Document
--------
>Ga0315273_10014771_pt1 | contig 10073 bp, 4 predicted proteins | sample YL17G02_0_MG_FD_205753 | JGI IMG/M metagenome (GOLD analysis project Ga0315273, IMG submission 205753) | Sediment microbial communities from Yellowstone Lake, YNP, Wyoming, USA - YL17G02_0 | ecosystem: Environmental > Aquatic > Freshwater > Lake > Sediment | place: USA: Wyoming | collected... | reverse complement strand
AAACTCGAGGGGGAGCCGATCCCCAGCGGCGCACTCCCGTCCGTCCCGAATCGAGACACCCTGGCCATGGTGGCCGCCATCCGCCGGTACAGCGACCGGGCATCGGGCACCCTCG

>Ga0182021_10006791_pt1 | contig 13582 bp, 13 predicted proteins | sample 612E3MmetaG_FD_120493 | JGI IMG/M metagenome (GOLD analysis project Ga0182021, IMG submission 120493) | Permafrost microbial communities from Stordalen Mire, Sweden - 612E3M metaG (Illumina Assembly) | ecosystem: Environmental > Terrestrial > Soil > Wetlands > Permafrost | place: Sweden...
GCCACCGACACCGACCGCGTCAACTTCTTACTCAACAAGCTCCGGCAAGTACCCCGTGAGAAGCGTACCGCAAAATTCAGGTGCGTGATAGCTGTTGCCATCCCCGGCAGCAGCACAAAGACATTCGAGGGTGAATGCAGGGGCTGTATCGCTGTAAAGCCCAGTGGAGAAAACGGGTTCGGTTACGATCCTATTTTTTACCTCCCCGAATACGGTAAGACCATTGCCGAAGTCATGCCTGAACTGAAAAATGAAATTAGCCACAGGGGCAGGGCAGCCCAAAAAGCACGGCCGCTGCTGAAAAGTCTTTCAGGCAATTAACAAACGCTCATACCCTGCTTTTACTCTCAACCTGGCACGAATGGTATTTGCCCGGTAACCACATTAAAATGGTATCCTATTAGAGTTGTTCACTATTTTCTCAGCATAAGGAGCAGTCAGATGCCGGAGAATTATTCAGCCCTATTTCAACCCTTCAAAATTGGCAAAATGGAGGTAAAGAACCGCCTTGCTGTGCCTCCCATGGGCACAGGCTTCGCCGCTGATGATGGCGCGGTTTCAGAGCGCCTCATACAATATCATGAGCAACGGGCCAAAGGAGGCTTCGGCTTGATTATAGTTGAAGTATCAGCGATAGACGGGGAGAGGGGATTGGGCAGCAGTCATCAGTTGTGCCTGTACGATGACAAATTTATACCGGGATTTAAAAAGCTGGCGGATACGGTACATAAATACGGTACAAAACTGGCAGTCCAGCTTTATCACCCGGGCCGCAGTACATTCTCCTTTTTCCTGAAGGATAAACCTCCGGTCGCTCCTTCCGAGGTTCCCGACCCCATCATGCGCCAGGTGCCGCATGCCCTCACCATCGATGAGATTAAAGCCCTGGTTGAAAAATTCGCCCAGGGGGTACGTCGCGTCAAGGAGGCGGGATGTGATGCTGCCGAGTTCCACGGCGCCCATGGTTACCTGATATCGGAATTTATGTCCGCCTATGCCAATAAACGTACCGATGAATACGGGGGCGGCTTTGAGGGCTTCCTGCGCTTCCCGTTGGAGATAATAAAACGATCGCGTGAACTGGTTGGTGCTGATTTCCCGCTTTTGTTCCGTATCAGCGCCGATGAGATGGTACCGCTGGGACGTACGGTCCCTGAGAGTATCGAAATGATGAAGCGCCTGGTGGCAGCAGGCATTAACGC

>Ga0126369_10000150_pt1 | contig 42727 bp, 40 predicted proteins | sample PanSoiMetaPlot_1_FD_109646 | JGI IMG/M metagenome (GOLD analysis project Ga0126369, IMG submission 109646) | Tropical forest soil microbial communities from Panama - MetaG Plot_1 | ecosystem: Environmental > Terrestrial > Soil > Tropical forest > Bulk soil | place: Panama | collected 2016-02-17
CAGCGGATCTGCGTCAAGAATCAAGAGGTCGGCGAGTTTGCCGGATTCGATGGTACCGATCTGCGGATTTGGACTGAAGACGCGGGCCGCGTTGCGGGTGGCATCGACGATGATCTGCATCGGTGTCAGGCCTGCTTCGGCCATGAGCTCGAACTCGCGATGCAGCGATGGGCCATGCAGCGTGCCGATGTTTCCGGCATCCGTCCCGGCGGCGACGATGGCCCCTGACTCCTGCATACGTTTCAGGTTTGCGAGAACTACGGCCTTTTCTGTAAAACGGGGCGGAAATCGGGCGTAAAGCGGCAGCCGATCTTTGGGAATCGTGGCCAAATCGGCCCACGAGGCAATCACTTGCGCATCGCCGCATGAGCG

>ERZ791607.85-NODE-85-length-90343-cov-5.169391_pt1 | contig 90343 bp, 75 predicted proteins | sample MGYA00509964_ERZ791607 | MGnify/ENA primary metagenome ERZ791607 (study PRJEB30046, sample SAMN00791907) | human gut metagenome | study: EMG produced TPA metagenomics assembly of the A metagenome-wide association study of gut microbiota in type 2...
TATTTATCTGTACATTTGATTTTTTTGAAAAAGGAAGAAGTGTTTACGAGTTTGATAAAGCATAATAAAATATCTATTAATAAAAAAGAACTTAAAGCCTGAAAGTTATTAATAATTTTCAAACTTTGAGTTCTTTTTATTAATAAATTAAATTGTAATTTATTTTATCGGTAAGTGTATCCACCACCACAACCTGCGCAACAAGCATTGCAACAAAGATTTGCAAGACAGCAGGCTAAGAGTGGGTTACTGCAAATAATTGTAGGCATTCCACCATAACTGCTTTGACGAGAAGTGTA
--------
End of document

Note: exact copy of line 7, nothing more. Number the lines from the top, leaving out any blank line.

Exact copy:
>ERZ791607.85-NODE-85-length-90343-cov-5.169391_pt1 | contig 90343 bp, 75 predicted proteins | sample MGYA00509964_ERZ791607 | MGnify/ENA primary metagenome ERZ791607 (study PRJEB30046, sample SAMN00791907) | human gut metagenome | study: EMG produced TPA metagenomics assembly of the A metagenome-wide association study of gut microbiota in type 2...